Headlines announcing Japan's surrender in World War II

Jap is an English abbreviation of the word "Japanese". Today, it is generally regarded as an ethnic slur among Japanese minority populations in other countries, although English-speaking countries differ in the degree to which they consider the term offensive. In the United States, Japanese Americans have come to find the term very controversial or extremely offensive, even when used as an abbreviation after the events of the internment of Japanese Americans.[1] In the past, Jap was not considered primarily offensive; however, during and after the events of World War II, the term became derogatory.[2] Nisei veterans who served in World War II were shunned with signs that read "No Japs Allowed" and "No Japs Wanted", denied service in shops and restaurants, and had their homes and property vandalized.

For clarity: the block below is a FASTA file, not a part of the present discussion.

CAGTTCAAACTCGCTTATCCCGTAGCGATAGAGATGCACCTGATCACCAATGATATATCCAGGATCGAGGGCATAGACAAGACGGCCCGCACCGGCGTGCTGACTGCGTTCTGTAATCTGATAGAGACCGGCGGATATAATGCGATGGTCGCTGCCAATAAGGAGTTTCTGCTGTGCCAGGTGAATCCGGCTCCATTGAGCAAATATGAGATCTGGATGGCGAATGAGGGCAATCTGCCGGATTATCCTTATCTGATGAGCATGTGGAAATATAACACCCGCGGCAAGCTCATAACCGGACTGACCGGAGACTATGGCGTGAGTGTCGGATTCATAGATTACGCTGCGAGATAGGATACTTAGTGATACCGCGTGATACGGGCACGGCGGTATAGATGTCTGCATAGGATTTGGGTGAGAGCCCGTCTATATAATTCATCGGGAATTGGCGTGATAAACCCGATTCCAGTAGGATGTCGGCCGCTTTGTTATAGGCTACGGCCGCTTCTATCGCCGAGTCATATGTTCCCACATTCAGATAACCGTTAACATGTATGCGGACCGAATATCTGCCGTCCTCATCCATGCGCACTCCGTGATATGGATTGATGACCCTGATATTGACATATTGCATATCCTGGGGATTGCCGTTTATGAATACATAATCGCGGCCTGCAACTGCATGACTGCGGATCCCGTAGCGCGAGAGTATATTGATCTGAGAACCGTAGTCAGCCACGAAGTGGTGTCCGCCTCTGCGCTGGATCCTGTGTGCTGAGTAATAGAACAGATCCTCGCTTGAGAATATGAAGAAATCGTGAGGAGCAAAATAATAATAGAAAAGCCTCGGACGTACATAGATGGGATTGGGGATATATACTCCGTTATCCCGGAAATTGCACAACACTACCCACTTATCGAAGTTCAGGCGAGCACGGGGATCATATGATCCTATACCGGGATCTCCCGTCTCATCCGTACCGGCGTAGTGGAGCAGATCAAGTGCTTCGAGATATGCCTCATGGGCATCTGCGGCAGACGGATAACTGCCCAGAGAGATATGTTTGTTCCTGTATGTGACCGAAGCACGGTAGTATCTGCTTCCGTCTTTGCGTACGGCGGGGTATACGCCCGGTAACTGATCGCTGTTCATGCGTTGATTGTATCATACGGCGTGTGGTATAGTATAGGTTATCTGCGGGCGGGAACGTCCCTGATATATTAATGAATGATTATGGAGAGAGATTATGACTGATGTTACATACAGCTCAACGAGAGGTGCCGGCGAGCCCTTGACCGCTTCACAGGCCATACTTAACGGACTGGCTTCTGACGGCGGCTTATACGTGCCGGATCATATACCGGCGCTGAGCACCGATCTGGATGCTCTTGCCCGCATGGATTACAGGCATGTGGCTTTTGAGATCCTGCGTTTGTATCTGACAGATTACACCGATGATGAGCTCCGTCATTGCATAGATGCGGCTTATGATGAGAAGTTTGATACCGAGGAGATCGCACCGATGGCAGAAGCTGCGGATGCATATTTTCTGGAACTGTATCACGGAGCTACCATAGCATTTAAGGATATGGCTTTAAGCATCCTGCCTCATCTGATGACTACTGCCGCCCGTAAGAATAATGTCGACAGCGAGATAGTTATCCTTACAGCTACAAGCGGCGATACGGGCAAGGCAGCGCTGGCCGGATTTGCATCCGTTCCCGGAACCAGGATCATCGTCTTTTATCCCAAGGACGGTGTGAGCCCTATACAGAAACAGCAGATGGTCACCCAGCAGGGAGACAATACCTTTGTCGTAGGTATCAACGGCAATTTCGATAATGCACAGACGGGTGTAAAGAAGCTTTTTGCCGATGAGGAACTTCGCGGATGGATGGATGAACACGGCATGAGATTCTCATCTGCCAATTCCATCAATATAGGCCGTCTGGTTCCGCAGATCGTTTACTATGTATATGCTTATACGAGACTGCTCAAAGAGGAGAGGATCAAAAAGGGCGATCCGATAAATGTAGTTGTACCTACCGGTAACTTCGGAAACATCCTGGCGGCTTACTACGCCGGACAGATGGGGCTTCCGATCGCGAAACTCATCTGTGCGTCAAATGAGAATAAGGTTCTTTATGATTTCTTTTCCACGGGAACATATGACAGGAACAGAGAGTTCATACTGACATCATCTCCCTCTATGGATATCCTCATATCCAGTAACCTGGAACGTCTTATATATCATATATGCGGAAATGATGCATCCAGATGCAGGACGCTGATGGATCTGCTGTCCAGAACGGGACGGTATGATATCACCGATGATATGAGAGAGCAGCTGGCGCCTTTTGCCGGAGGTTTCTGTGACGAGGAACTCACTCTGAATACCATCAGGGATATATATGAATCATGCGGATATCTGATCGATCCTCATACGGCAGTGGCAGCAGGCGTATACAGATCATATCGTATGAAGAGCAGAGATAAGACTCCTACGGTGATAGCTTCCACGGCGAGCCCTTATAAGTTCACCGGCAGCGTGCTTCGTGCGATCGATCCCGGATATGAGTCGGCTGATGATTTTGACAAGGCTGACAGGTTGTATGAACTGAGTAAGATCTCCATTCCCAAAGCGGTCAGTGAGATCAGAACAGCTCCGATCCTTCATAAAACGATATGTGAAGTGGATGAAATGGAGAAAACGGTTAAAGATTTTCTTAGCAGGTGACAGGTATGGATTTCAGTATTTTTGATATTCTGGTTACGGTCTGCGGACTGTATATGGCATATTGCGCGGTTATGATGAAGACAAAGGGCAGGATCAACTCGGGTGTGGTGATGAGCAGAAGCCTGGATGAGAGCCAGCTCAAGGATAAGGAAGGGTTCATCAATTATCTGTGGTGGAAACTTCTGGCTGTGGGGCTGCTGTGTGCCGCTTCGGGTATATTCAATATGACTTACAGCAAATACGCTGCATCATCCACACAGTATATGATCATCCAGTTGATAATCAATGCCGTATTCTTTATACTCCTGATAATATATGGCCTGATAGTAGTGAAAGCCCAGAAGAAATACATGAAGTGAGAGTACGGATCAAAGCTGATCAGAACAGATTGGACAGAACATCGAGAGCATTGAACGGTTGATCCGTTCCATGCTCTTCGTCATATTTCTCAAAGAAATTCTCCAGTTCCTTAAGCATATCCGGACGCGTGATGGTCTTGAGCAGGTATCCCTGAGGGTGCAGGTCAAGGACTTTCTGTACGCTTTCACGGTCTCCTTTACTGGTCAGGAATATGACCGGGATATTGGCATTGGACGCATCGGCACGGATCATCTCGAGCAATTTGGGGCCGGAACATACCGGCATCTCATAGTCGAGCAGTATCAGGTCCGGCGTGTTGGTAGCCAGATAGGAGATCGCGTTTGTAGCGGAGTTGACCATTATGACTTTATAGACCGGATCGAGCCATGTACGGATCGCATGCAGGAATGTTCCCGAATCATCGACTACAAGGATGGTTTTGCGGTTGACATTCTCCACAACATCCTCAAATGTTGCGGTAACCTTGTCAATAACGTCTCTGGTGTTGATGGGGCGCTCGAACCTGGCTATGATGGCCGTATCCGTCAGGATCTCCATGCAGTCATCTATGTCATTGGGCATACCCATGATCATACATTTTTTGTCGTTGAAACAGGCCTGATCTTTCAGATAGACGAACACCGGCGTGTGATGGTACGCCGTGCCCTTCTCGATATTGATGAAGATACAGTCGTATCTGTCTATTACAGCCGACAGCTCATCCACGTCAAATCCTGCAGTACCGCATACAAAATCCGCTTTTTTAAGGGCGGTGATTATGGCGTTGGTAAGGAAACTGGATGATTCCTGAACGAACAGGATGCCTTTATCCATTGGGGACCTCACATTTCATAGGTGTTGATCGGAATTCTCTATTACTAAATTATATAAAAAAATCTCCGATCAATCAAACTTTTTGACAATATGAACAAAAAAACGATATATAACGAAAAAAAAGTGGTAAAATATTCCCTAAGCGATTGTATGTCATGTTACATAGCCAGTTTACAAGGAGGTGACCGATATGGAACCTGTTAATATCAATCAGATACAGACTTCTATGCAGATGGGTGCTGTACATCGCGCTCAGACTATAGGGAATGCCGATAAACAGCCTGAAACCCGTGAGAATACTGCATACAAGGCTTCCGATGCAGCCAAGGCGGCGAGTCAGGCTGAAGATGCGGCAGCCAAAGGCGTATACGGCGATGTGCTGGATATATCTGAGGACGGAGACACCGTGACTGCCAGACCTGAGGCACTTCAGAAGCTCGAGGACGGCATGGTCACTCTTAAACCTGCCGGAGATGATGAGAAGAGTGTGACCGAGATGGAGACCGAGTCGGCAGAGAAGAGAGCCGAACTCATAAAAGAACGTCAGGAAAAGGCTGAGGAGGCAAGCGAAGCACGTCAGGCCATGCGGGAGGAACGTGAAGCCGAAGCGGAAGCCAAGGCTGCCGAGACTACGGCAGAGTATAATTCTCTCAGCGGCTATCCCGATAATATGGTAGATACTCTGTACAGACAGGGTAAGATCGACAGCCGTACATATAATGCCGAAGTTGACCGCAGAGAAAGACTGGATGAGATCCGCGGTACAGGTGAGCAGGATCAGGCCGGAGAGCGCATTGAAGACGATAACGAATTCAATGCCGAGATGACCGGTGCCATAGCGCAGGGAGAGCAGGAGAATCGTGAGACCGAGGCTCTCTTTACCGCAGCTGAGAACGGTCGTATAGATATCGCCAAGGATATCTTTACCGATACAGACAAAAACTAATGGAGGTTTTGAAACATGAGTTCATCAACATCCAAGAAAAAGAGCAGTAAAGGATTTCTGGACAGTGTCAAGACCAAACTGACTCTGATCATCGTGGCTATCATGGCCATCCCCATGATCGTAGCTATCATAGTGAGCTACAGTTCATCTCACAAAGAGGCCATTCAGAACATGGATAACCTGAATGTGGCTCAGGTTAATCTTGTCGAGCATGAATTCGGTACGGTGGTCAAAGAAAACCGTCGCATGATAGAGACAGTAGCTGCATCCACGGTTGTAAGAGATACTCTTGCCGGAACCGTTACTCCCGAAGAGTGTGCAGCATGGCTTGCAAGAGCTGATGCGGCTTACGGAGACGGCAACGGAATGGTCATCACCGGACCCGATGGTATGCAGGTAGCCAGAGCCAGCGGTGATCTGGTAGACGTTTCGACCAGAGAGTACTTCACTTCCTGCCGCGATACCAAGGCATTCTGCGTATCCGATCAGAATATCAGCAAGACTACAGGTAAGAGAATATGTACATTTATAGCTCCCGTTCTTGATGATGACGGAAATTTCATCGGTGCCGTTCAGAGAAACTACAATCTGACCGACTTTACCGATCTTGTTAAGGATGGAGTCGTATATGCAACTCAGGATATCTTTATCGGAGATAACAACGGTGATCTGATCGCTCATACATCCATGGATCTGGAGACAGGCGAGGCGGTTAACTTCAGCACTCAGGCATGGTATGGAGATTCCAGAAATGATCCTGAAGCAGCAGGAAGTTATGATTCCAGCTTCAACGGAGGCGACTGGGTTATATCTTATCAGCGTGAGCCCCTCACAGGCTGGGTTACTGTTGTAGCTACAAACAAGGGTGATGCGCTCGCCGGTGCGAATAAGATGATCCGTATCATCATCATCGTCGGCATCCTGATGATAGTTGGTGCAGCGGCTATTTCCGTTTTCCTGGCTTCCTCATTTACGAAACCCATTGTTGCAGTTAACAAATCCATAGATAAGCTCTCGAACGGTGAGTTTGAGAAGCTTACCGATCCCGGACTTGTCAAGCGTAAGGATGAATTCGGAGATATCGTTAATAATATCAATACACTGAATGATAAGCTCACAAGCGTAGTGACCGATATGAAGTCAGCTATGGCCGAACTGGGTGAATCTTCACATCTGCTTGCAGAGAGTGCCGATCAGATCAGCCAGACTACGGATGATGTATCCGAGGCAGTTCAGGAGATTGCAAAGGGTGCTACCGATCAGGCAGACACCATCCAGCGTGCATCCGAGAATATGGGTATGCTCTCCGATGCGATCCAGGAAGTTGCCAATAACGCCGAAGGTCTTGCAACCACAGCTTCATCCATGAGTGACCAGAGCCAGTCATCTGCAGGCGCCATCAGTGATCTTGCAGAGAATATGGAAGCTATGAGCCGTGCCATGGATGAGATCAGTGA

History and etymologyEdit

WWII propaganda poster using a rhyming slogan in its text

According to the Oxford English Dictionary, "Jap" as an abbreviation for "Japanese" was in colloquial use in London around 1880.[3] An example of benign usage was the previous naming of Boondocks Road in Jefferson County, Texas, originally named "Jap Road" when it was built in 1905 to honor a popular local rice farmer from Japan.[4]